Equally, in the reproductions of archival photographs of the Polish sculptor Alina Szapocznikow striking an exaggeratedly erotic or feminine pose alongside her fragmented body part sculptures and casts in her studio in Paris in the mid-1960’s, Szapocznikow subverts the male gaze as a ‘monster/beauty’ by challenging convention and restoring agency and self-representation to women by aesthetising her own body in a stereotypically feminine fashion. As Frueh argues, beauty and self-pleasure do not have to be construed as complicity with man’s desire and pleasure. Szapocznikow instead unveils the female artist, ‘anatomically female and so culturally feminine’, as a public figure of artistic authority and genius, appealing to a female or femme gaze from womxn consumers of art. This consumption of art outside of the male gaze thereby devalues the patriarchal arbiters of artistic value and proposes an alternative female/femme body/psyche subjectivity outside of the conventional norms of masculinity and femininity.
Alongside these performative self-portraits by Wilke and Szapocznikow is a poster published by the Museum of Modern Art on the occasion of Yayoi Kusama’s 1998 solo exhibition titled Yayoi Kusama, Love Forever: 1958-1968, featuring Kusama’s 1962 collage, Sex Obsession Food Obsession Macaroni Infinity Nets & Kusama. This collage incorporates a photograph by Hal Reiff of the artist reclining naked and heavily made-up on top of her phallic knob-covered sculpture Accumulation No. 2 (1962) and sporting high heels, long black hair and polka dots covering her bare flesh. Staring unapologetically into the lens of the camera and meeting the gaze of the viewer head-on, Kusama dramatically stages her work and her self as both the artist-subject and the explicit body-object of desire and exploits her double otherness as an Asian female artist in a flambouyant masquerade of identity at odds with the normative conception of the artist at the time as a white Euro-American male. Although condemned at the time as exhibitionist and publicity-seeking, this fearless aesthetic/erotic self-creation by Kusama must be considered as part of a larger restructuring of beauty performed, enjoyed and laboured on by a community of ‘monster/beauties’ who cater to the female/femme gaze.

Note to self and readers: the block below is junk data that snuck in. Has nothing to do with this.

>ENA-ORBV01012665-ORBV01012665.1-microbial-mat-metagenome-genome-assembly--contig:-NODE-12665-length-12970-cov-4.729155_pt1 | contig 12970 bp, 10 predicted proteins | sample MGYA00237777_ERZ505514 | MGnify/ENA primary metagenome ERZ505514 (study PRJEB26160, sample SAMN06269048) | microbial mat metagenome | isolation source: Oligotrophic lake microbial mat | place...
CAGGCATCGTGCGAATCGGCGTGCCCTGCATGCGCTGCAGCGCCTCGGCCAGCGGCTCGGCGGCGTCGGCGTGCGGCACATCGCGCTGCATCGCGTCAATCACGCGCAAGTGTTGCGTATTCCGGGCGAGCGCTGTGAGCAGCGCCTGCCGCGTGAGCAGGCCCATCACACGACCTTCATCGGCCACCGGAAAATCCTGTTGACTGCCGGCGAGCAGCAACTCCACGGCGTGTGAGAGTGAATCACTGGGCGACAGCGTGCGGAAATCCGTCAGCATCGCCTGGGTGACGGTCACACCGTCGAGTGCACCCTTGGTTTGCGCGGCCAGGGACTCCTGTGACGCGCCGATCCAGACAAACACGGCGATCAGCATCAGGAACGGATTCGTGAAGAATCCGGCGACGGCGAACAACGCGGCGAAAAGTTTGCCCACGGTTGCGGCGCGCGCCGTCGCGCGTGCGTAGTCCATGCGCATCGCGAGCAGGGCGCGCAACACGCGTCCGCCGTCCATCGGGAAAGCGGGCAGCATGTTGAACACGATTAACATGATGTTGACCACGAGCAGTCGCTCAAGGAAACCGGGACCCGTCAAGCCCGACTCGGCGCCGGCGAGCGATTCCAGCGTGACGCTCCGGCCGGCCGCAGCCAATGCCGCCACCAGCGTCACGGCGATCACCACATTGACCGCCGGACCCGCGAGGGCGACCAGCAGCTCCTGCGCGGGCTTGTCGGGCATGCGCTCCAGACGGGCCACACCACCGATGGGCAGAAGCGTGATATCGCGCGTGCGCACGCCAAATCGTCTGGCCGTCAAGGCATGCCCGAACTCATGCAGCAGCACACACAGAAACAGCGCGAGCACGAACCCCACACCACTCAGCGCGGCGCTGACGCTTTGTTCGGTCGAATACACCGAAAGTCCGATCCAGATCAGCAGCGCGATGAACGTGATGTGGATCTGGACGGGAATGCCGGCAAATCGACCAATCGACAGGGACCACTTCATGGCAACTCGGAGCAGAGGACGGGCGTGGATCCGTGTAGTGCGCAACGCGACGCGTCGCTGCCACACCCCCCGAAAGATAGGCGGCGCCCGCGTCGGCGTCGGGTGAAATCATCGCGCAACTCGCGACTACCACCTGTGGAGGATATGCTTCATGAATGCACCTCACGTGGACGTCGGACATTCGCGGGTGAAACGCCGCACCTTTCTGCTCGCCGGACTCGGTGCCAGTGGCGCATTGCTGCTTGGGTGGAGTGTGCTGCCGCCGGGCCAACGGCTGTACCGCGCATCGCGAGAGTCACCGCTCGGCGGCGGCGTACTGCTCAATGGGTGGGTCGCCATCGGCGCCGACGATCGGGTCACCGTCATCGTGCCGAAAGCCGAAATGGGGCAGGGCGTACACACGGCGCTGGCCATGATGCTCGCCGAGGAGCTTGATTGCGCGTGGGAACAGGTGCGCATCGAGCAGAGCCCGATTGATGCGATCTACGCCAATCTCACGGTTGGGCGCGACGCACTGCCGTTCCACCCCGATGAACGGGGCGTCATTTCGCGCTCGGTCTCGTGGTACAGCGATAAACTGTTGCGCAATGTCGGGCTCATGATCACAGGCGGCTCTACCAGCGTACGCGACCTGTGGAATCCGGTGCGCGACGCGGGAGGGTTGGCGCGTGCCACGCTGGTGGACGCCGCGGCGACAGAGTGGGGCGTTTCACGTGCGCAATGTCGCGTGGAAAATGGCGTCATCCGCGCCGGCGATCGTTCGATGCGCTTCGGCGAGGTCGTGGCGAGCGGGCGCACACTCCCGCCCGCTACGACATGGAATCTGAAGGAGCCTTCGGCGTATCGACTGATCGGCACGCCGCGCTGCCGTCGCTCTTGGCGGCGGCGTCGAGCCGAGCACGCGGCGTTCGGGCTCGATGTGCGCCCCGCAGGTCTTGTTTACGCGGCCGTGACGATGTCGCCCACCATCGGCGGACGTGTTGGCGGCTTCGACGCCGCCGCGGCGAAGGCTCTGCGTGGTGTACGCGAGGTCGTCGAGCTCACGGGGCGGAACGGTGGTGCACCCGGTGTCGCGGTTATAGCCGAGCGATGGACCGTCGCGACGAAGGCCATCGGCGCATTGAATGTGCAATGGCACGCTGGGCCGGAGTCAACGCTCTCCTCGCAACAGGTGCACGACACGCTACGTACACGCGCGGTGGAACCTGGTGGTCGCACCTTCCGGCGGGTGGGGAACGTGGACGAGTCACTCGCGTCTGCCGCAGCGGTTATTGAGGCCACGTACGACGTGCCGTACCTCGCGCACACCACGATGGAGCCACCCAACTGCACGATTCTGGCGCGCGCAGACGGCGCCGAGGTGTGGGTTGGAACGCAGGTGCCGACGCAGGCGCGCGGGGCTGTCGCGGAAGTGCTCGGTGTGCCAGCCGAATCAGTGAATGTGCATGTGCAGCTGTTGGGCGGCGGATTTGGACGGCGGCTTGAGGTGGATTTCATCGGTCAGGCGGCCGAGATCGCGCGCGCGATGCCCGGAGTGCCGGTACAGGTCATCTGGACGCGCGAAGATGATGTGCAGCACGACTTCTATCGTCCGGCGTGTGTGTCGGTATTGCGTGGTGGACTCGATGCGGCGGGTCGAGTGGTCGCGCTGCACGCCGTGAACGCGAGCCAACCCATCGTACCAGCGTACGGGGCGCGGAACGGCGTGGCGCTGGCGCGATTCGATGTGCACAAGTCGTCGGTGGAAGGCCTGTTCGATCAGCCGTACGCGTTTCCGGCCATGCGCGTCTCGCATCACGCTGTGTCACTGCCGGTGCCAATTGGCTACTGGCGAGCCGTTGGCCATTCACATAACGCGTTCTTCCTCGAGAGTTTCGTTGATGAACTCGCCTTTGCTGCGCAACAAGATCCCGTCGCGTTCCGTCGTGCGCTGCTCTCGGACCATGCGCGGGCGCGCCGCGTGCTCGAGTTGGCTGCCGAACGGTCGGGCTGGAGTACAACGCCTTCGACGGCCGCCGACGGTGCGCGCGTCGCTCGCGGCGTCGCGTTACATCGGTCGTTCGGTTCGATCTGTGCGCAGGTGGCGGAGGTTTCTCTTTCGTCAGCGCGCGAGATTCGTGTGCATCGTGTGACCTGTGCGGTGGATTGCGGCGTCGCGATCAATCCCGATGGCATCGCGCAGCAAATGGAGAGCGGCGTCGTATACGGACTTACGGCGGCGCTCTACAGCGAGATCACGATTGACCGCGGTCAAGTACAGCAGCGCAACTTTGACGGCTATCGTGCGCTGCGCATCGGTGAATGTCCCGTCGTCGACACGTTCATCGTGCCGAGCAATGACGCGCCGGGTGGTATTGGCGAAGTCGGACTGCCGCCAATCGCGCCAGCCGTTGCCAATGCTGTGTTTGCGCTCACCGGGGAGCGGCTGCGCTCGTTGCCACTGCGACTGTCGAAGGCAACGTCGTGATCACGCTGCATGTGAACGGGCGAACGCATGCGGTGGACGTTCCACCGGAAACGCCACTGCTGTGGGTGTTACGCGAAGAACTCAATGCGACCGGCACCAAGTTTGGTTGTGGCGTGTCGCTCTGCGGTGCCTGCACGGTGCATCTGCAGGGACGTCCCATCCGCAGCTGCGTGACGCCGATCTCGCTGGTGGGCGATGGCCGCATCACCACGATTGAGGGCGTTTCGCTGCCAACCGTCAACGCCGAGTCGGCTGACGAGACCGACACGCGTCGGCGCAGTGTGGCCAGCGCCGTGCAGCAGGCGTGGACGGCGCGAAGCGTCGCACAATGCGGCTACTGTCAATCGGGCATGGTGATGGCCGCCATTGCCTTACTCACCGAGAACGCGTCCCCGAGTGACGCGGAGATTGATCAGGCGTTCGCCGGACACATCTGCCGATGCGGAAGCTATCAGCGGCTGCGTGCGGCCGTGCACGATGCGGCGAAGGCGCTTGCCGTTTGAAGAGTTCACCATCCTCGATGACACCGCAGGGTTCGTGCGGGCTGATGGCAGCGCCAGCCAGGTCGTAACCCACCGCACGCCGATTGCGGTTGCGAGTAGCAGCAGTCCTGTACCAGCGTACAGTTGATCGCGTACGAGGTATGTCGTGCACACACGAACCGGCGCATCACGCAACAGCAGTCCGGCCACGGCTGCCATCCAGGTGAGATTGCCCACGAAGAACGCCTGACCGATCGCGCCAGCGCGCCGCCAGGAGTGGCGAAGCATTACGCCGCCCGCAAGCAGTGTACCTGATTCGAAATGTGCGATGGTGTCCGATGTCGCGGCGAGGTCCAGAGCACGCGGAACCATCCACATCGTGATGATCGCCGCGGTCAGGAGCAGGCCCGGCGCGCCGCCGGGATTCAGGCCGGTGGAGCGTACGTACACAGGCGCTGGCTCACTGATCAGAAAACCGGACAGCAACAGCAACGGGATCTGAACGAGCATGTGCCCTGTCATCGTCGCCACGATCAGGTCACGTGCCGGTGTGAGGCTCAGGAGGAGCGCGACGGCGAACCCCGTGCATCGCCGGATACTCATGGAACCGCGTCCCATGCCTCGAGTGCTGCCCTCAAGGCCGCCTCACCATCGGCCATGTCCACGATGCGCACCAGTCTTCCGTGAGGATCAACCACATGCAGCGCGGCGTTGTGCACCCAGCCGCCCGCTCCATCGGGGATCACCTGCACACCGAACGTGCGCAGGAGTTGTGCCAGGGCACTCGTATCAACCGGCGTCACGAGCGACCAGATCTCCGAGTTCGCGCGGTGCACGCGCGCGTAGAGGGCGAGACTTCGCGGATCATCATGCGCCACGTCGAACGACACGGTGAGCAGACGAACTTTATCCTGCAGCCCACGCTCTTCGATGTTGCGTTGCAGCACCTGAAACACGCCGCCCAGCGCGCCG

Each of these three pioneering artists unrestrainedly celebrated her own beautiful body in its sexed and sexual state and embedded her consciousness as a female artist subject, creating artworks that were successfully feminist at a time when the language of feminism was non-existent. In line with these artists, the exhibition will feature the work of sixteen other female-identifying contemporary artists who also perform their own revolutionary brand of femininity and erotic sexuality in their work that spans photography, painting and sculpture. From the intersectional photographic depictions of queer femme humans of colour by Martine Gutierrez and Zanele Muholi to the painterly female bodies from patriarchal art history reimagined by Lisa Brice and Mira Dancy, this exhibition presents the female/femme gaze in an unashamed ‘soul-and-mind-inseparable-from-body’ way. Echoing the fragmented erotic body part sculptures of Kusama, Szapocznikow and Wilke, Tai Shani, in three dimensions, and Chelsea Culprit, in two dimensions, pursue their subjectivity as a womxn artist through the subversive and playful fragmentation of the female body in their artworks displayed in this exhibition. Rafaela de Ascanio, using ceramic as Szapocznikow and Wilke did in the 1960’s, and Kira Freije, using steel and cast aluminium, materials more associated with masculine artistic genius, employ sculpture to give agency to their lived experience in a gendered female/femme body. Like Wilke’s body artworks, each of the performative photographic works of Juno Calypso, Kirsten Justesen, Mary Stephenson and Sophie Thun feature the artist’s own nude or semi-clad feminine body in a pose (or act of labour) that cripples the male gaze with its radical narcissism. The surreal, expressionistic or grotesquely exaggerated feminine body is presented in the works by Sara Anstis, Cristina BanBan, Jessie Makinson and Hannah Murgatroyd, begging the female/femme viewer to examine their own interior life as well as those of the depicted female-identifying figures.